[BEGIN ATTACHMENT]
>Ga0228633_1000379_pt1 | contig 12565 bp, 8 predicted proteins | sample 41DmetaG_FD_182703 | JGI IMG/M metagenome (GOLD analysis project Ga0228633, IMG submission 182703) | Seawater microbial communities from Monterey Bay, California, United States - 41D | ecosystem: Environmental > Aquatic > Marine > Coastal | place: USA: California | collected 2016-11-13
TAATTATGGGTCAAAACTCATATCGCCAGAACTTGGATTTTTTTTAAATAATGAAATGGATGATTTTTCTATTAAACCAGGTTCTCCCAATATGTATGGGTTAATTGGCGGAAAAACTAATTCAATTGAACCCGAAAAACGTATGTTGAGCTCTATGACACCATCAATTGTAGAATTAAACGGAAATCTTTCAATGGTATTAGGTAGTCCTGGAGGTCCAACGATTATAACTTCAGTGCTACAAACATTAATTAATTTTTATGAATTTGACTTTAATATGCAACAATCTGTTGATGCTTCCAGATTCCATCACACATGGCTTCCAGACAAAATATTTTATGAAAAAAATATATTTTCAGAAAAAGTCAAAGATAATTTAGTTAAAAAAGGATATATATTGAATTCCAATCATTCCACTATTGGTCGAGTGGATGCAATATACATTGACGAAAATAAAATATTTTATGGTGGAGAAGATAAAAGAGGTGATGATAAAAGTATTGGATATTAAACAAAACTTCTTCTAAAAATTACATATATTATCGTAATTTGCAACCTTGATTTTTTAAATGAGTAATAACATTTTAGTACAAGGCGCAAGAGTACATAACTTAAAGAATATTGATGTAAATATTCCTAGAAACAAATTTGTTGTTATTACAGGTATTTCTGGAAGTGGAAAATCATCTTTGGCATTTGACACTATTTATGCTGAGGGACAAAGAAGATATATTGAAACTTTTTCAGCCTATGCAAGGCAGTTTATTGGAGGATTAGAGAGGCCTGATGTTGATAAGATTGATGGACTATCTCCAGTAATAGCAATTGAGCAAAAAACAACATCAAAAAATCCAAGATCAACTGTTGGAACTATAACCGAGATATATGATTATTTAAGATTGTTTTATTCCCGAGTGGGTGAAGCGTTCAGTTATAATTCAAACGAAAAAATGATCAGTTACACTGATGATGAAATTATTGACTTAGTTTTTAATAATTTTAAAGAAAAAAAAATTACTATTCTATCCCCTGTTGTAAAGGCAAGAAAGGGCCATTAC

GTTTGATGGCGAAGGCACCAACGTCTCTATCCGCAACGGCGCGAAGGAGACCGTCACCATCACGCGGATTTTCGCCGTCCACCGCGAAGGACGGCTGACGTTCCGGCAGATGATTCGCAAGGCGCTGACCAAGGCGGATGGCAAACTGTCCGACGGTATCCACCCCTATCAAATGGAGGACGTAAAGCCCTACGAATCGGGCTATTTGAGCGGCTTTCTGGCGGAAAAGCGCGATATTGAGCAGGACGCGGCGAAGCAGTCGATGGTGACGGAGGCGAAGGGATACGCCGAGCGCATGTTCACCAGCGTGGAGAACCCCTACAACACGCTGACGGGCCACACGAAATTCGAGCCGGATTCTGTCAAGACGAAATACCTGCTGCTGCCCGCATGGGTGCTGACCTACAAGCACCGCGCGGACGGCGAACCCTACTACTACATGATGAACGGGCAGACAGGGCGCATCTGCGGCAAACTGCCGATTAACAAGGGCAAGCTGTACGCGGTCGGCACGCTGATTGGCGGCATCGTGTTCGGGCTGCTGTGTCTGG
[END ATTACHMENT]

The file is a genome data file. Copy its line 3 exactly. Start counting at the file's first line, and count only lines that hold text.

GTTTGATGGCGAAGGCACCAACGTCTCTATCCGCAACGGCGCGAAGGAGACCGTCACCATCACGCGGATTTTCGCCGTCCACCGCGAAGGACGGCTGACGTTCCGGCAGATGATTCGCAAGGCGCTGACCAAGGCGGATGGCAAACTGTCCGACGGTATCCACCCCTATCAAATGGAGGACGTAAAGCCCTACGAATCGGGCTATTTGAGCGGCTTTCTGGCGGAAAAGCGCGATATTGAGCAGGACGCGGCGAAGCAGTCGATGGTGACGGAGGCGAAGGGATACGCCGAGCGCATGTTCACCAGCGTGGAGAACCCCTACAACACGCTGACGGGCCACACGAAATTCGAGCCGGATTCTGTCAAGACGAAATACCTGCTGCTGCCCGCATGGGTGCTGACCTACAAGCACCGCGCGGACGGCGAACCCTACTACTACATGATGAACGGGCAGACAGGGCGCATCTGCGGCAAACTGCCGATTAACAAGGGCAAGCTGTACGCGGTCGGCACGCTGATTGGCGGCATCGTGTTCGGGCTGCTGTGTCTGG